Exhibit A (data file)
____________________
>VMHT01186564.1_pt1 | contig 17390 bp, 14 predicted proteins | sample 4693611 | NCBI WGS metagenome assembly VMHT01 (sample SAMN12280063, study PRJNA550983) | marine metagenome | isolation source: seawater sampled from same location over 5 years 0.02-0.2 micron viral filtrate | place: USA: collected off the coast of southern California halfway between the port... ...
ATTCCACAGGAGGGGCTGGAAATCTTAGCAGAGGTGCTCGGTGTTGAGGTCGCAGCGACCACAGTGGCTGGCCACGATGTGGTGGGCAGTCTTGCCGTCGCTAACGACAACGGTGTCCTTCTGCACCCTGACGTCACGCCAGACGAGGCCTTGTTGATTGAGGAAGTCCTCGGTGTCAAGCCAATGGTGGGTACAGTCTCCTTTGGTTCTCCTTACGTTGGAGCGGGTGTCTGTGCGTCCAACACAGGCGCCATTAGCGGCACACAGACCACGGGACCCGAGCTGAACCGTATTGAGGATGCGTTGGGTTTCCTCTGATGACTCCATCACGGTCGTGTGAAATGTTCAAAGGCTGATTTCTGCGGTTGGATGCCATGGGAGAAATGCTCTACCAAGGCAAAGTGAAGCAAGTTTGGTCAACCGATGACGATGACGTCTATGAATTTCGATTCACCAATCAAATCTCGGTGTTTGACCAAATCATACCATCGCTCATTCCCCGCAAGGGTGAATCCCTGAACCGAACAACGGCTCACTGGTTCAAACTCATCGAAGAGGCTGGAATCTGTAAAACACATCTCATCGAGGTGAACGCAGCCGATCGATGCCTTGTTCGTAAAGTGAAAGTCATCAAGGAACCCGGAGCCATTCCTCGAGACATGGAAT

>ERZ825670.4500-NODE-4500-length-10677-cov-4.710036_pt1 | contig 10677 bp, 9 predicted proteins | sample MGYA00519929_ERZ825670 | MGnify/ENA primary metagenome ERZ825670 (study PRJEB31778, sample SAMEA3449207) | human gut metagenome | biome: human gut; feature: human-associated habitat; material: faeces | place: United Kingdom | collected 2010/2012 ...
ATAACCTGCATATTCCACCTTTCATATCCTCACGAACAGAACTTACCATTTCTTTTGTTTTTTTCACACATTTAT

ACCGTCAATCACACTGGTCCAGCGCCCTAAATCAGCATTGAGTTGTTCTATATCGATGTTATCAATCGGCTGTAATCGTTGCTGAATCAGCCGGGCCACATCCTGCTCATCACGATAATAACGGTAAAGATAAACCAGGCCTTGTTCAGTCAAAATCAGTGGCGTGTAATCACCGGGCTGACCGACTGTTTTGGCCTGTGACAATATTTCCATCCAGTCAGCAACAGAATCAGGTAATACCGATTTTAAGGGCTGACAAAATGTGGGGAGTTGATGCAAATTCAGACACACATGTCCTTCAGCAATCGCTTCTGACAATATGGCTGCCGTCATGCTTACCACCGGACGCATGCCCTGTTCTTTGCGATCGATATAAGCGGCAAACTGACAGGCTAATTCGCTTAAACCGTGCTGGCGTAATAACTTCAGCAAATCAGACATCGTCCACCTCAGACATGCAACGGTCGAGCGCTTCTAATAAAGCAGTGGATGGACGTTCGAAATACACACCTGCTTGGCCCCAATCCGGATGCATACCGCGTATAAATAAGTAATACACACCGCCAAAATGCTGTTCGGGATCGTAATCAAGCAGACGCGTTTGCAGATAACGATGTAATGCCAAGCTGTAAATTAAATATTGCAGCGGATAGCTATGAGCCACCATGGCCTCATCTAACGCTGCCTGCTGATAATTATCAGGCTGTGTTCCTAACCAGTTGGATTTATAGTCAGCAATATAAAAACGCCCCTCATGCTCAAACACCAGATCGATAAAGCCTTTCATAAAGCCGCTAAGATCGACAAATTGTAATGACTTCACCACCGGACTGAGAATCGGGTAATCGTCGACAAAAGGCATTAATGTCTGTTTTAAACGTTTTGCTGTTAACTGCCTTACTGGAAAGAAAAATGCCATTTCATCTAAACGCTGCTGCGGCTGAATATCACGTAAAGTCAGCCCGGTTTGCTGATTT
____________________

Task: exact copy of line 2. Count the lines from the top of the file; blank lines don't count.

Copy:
ATTCCACAGGAGGGGCTGGAAATCTTAGCAGAGGTGCTCGGTGTTGAGGTCGCAGCGACCACAGTGGCTGGCCACGATGTGGTGGGCAGTCTTGCCGTCGCTAACGACAACGGTGTCCTTCTGCACCCTGACGTCACGCCAGACGAGGCCTTGTTGATTGAGGAAGTCCTCGGTGTCAAGCCAATGGTGGGTACAGTCTCCTTTGGTTCTCCTTACGTTGGAGCGGGTGTCTGTGCGTCCAACACAGGCGCCATTAGCGGCACACAGACCACGGGACCCGAGCTGAACCGTATTGAGGATGCGTTGGGTTTCCTCTGATGACTCCATCACGGTCGTGTGAAATGTTCAAAGGCTGATTTCTGCGGTTGGATGCCATGGGAGAAATGCTCTACCAAGGCAAAGTGAAGCAAGTTTGGTCAACCGATGACGATGACGTCTATGAATTTCGATTCACCAATCAAATCTCGGTGTTTGACCAAATCATACCATCGCTCATTCCCCGCAAGGGTGAATCCCTGAACCGAACAACGGCTCACTGGTTCAAACTCATCGAAGAGGCTGGAATCTGTAAAACACATCTCATCGAGGTGAACGCAGCCGATCGATGCCTTGTTCGTAAAGTGAAAGTCATCAAGGAACCCGGAGCCATTCCTCGAGACATGGAAT